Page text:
A new handrail was fashioned from brass wire and fitted to the locomotive. Similarly, the dislodged air tank was also reaffixed to the chassis. The final photograph show 4512 now part way through the weathering process. The replaced front handrail is the closest to the camera, slightly misshapen and missing a brace.

So, all's well that ends well, but I can't escape the feeling that there was something more to it than just a simple unfortunate coincidence of random events. Only time will tell.


  1. G'day Phil.
    The main thing is with perseverance you got there in the end,I had a similar experience with the 2 horizontal handrails being too short on one of the 48 classes.Regards Peter

    1. Peter,

      Thanks, I have to confess that I also found one of the stanchions with the red disk on the front of the 48 class had gone missing just before it was placed on the tracks. Some styrene and touch up painting fixed that.

      cheers Phil

  2. Phil

    It appears that you got off lightly.

    A friend rang me the other night to say that he had just let the smoke out of the $195 DCCsound Loksound 4 decoder as he bent a pin when inserting the 21 pin decoder into the 21 pin socket. I believe that he is ripping out the light board and installing a Soundtraxx Tsunami AT1000 Alco 251 decoder (he had one on hand).

    Ray P

    1. Ray,

      You'll right, I did get off lightly. One of the options I contemplated was purchase of a second hand light board from someone who fitted a Tsunami decoder. As things transpired, it wasn't necessary, but there probably is a market out there for surplus light boards.

      cheers Phil

  3. Phil,

    I cringed while reading your post... I let the smoke out of a 422 DCC sound conversion, due to in part to in (my considered opinion) that the 21 pin connector was utilised in an inverted situation....That is to say that I, and many other non modelling electronics gurus that I know agree that the pins were inserted wrongly through the board. Irrespective of whether I was wrong on that point or not...the decoders had to be inserted and then taped into position to prevent it falling out and the bending of pins is almost a " right of passage " to DCC maturity. In saying all of that I have a sound decoder arriving for the 45 class, quite possibly tomorrow and I will he heeding your warnings regarding disassembly and reassembly of this loco...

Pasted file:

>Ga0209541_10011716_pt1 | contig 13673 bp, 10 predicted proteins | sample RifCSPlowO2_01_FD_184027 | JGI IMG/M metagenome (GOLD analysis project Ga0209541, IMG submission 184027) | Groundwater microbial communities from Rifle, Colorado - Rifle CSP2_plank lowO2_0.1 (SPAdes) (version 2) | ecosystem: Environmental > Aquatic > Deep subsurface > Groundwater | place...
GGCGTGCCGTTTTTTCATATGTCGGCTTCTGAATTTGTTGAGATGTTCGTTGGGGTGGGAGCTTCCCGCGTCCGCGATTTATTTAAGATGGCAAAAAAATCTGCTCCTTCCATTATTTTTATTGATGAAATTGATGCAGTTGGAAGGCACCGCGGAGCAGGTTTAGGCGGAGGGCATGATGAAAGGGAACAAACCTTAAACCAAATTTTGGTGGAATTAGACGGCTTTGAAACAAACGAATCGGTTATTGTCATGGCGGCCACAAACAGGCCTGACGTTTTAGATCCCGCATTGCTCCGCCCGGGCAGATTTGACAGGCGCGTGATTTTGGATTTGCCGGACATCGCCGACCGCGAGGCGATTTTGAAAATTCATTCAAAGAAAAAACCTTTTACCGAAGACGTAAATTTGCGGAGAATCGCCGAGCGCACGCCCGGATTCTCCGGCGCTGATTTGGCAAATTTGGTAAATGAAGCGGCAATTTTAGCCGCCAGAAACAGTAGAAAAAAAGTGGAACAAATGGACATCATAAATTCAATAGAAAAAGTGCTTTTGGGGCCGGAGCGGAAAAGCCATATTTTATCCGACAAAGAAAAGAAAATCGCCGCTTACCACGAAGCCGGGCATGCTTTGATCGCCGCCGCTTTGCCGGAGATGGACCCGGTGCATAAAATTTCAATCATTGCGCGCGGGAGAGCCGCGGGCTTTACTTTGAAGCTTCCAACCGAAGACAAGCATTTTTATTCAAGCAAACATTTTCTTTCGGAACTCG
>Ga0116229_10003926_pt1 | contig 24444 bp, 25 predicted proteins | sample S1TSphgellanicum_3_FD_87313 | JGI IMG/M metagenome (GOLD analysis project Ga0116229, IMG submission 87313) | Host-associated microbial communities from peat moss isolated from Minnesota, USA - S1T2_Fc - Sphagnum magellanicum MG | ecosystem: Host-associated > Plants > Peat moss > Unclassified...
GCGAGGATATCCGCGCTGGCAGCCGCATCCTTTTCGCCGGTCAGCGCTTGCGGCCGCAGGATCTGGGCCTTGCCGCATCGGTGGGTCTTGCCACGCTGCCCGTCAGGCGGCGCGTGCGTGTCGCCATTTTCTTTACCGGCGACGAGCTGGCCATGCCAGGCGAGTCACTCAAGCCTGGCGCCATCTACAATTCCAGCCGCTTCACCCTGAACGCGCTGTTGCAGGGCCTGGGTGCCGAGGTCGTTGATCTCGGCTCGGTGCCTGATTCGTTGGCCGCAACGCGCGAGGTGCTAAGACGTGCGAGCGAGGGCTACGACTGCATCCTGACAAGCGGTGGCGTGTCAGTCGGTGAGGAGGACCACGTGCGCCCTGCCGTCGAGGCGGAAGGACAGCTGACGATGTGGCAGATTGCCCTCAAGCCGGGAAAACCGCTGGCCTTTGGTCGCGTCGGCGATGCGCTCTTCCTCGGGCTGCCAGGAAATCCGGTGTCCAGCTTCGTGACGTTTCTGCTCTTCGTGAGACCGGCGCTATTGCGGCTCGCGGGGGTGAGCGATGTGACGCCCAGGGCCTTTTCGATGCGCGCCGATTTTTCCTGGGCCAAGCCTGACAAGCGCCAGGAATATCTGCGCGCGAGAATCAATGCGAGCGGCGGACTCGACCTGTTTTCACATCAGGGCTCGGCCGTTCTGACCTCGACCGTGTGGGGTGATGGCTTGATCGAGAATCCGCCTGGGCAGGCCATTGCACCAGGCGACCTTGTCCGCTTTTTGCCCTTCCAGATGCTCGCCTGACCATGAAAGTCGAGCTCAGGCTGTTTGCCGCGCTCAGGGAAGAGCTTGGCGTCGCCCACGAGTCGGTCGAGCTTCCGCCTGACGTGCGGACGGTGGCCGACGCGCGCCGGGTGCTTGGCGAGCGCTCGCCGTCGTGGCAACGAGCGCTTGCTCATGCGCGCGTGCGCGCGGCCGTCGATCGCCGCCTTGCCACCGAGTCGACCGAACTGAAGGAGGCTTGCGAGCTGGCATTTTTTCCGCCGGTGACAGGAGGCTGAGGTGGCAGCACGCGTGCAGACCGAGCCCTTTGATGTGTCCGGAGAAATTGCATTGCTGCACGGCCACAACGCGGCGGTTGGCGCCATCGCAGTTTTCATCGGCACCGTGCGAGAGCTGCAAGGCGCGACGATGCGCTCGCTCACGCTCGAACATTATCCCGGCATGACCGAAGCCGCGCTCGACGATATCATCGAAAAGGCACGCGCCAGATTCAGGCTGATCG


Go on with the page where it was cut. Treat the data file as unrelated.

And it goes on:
Thanks for sharing your experience and it is reassuring that others have those days where everything turns to poo...


  4. Rod,

    Thanks for the comment. I admit that my first thought was that the light board had been installed upside down but assumed it was a space issue. My second thought was that the thick side of the decoder pin plug should face light board and that's where my problems started (see second photo). I should stop thinking!

    Good luck with the decoder install.

    cheers Phil